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Brian Cobb oversees core IT platforms at Capital One

Global work, cool opportunities and blue-chip employers make up this financial IT leader’s history. In his current role, he continues to expand his capabilities


'Our mantra in IT is ‘always on,’” maintains Capital One Financial’s Brian Cobb. “Our customers have to be able to do anything with us anytime from anywhere.”

Cobb is managing VP of information technology at Capital One Financial Corporation (McLean, VA), which offers a broad spectrum of financial products and services to consumers, small businesses and commercial clients. He joined the company in 2011.

His team oversees the company’s core technology platform services, primary service providers, technical recovery, and voice and data network management.

“The analogy that I like to use is Google,” he says. “Google supports queries from people around the world. They search for something, hit the button and the back-end systems, the massive data centers where all their platforms live, canvas the Internet and answer them.

“I do the same thing at Capital One. We have 65 million customers across our multiple business lines who interact with us via mobile, web and telephone. I support the front-end technology for all those channels, along with the back-end infrastructure that handles all those transactions.”

Cobb oversees about 1,000 people including fulltime associates, contractors and third-party partners. “We have a lot going on,” he notes. “In addition to the activities that support our customers, we have business initiatives that help us improve the customer experience and expand our market. We recently purchased ING Direct, now called Capital One 360, and HSBC Holdings’s U.S. credit card business. I was responsible for the technology infrastructure integration of those acquisitions,” Cobb says.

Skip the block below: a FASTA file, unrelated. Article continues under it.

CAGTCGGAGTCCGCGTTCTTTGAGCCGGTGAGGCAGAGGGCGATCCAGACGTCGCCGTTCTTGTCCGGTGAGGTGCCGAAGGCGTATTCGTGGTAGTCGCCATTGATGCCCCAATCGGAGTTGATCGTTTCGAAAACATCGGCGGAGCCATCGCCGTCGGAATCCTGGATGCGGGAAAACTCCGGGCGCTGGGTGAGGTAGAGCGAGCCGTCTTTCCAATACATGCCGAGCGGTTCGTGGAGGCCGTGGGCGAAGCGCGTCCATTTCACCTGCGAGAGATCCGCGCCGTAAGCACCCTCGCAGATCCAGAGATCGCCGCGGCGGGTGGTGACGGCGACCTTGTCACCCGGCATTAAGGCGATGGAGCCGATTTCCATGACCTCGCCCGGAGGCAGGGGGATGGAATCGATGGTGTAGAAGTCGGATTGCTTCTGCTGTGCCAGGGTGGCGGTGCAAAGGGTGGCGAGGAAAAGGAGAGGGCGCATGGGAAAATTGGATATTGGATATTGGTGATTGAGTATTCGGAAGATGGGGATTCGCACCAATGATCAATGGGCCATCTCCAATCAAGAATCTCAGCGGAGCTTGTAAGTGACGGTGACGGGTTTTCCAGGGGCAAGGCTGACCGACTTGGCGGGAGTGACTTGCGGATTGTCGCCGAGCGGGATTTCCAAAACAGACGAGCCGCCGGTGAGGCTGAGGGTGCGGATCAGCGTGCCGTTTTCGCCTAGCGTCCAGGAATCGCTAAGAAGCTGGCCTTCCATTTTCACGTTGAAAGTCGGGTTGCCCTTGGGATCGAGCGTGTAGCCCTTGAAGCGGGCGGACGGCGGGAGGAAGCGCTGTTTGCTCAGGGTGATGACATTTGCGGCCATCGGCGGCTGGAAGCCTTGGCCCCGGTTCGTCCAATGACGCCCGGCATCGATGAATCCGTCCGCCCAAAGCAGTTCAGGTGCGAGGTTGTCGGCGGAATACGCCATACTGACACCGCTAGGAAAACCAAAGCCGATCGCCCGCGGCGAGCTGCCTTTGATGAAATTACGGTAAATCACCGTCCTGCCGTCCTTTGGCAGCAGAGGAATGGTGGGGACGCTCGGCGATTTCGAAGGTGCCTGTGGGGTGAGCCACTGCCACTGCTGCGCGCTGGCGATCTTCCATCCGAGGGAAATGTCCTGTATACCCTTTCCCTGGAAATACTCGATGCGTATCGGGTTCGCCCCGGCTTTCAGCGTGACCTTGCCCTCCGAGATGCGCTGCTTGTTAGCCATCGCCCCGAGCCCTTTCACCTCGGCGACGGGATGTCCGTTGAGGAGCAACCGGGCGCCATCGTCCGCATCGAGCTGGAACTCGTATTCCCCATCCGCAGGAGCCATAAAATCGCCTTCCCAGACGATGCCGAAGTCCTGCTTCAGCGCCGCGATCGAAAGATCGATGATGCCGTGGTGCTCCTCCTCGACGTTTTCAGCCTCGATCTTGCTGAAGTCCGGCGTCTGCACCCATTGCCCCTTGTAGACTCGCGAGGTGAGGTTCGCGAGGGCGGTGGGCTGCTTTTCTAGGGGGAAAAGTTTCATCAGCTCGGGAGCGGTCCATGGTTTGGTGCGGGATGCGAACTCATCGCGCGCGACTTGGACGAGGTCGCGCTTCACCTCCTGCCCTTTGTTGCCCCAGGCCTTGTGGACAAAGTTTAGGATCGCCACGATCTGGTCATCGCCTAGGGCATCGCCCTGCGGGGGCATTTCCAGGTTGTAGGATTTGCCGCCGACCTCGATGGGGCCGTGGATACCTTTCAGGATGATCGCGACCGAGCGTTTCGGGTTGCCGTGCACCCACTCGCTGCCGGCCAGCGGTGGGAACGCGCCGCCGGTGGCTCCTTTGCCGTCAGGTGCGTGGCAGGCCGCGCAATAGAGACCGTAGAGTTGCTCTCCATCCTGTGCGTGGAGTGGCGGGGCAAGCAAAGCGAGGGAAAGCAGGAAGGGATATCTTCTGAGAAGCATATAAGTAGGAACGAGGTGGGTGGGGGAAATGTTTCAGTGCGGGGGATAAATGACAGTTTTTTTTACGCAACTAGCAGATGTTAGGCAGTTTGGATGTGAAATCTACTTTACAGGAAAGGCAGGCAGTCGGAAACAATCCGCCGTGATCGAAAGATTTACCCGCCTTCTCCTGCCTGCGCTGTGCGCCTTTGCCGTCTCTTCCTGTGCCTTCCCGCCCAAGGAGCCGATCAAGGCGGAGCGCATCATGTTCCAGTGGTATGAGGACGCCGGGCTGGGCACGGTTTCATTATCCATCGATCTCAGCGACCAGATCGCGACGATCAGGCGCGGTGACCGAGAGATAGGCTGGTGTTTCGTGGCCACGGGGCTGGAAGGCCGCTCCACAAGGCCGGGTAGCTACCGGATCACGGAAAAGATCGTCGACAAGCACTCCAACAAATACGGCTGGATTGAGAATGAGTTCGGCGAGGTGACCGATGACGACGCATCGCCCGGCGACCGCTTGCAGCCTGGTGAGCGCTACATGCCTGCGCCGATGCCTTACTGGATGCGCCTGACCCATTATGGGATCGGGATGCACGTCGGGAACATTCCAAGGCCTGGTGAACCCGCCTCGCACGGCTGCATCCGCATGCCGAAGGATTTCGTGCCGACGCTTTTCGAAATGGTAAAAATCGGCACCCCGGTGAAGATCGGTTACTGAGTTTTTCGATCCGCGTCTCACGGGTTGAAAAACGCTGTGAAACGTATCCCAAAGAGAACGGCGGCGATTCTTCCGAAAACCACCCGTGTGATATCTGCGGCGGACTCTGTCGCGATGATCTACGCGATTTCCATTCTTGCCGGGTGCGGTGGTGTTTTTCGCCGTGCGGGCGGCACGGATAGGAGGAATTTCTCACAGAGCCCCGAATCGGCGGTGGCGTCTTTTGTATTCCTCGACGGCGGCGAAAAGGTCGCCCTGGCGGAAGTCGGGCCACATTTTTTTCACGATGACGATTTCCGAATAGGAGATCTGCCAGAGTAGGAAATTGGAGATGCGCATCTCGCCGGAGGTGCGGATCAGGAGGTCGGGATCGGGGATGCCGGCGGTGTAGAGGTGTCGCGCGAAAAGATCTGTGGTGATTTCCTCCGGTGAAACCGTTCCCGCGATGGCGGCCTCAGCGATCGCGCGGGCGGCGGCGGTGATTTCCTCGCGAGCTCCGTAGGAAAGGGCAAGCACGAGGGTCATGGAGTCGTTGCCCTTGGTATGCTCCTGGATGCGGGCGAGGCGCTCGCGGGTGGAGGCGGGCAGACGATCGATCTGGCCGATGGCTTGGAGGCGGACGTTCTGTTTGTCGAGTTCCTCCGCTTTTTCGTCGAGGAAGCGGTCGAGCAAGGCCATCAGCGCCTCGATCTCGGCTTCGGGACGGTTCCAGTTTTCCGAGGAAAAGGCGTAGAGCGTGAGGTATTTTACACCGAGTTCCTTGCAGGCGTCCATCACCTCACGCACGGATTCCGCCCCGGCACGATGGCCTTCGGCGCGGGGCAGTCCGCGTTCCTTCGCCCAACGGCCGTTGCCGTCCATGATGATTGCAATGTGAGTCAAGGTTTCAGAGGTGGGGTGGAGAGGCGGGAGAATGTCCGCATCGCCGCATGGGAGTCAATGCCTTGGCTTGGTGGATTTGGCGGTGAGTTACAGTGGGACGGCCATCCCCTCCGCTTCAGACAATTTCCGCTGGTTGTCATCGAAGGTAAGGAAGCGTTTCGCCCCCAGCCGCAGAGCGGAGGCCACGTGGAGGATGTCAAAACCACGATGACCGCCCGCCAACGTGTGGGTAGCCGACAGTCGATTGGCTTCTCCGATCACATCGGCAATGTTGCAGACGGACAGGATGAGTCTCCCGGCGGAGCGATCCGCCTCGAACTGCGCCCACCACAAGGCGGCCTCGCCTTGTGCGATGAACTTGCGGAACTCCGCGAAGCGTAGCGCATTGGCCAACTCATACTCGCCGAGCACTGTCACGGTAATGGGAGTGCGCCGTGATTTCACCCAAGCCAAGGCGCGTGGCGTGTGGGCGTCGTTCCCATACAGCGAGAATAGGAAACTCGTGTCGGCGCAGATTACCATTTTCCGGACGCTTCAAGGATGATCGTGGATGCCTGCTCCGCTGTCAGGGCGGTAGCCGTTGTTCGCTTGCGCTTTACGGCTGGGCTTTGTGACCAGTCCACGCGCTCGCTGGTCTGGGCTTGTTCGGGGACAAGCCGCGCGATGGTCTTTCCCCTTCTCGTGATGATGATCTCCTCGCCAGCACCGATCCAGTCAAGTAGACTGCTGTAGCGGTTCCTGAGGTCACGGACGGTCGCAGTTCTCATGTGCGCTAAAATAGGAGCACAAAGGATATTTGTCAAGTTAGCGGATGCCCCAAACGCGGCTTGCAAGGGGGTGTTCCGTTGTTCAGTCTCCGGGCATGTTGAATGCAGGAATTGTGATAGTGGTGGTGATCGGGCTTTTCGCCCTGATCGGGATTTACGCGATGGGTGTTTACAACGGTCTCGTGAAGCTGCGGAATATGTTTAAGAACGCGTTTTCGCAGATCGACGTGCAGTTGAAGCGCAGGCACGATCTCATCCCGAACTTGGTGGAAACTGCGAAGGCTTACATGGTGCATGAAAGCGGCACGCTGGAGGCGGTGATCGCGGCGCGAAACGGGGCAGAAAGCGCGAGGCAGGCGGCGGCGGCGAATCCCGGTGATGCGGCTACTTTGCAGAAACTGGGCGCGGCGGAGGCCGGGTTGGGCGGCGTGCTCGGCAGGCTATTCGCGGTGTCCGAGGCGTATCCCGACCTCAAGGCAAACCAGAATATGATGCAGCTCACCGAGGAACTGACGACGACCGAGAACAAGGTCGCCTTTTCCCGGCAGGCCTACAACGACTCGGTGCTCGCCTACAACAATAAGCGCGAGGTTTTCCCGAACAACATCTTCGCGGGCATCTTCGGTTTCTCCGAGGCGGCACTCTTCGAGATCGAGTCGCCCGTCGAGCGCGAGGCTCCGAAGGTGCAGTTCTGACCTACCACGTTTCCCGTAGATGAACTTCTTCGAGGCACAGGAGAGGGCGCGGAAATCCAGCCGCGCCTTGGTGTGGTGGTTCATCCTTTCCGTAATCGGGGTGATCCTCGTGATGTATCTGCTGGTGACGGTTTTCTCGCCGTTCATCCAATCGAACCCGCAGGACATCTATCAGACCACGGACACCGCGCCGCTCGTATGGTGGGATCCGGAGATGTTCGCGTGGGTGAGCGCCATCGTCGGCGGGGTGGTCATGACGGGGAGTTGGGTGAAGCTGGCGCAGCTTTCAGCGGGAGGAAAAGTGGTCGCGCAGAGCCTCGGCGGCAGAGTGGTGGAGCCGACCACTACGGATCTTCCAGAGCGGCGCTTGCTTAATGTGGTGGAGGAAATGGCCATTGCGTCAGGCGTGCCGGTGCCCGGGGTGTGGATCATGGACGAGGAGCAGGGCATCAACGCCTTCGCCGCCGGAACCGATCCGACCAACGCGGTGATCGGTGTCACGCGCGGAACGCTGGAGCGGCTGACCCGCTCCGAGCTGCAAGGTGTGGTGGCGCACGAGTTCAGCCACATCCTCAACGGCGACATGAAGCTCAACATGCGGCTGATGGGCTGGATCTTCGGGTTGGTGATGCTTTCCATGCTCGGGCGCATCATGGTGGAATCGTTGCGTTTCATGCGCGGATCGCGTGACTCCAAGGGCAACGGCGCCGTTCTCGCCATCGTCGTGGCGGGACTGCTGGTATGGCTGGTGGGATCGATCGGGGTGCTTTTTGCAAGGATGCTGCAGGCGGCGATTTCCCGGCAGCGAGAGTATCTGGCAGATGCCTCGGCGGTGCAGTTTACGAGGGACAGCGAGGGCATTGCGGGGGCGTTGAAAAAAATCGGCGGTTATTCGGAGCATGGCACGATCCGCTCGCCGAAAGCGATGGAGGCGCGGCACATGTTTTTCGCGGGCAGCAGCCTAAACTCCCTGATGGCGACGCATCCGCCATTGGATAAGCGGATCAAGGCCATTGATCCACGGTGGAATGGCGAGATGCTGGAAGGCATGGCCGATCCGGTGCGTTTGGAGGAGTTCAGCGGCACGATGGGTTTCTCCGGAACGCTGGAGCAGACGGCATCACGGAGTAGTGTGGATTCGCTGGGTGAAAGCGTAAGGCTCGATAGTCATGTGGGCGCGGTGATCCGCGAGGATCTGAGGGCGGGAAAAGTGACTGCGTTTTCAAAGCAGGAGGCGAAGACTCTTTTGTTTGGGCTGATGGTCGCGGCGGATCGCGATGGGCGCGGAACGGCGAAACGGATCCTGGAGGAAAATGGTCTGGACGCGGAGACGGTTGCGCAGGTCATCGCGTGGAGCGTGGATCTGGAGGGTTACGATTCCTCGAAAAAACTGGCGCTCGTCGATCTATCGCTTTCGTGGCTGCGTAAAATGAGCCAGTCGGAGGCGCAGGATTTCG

Internally, his work includes oversight of the company’s telephony system, intranet and human resources applications. “And in some cases, I provide the connectivity to third-party partners. For example, if an employee wants to check a 401K balance, I provide the network that connects to our provider.”

He notes that innovation is a big part of the culture in IT. “We want to be the digital leader of U.S.-based banking institutions,” he says. “We have a lot of online capabilities, but mobile capabilities are big for us too. Our marketing and application development teams build mobile applications and add functionality. My team supports the infrastructure for that.”

Risk management is also key, and Cobb’s team makes sure the proper controls are in place to ensure security and compliance.

STEM: a family trait
Cobb was born in Washington, DC and grew up in Maryland. His father is an engineer, his grandfather was a mathematician, and his uncle is an architect. He attended Kettering University (Flint, MI) and co-oped at a General Motors (GM, Detroit, MI) assembly plant in Baltimore, MD. In 1987, he got a BS in industrial and systems engineering.

“Students at Kettering had to be sponsored by a company,” he explains. “It was a five-year, engineering co-op based program. We alternated quarters between school and work. When you get out, you have a degree, but you also have tons of corporate experience.”

Cobb appreciates the corporate experience he amassed before arriving at Capital One. “I’m very fortunate to have had the opportunity to work at big blue-chip firms,” he believes.

“At GM, I worked on a lot of cool things. I was a powerhouse engineer. I was on the assembly line, so I managed teams of UAW workers. I ran teams that did manufacturing systems engineering at a time when the auto industry was retooling and adding a lot of automation,” he remembers.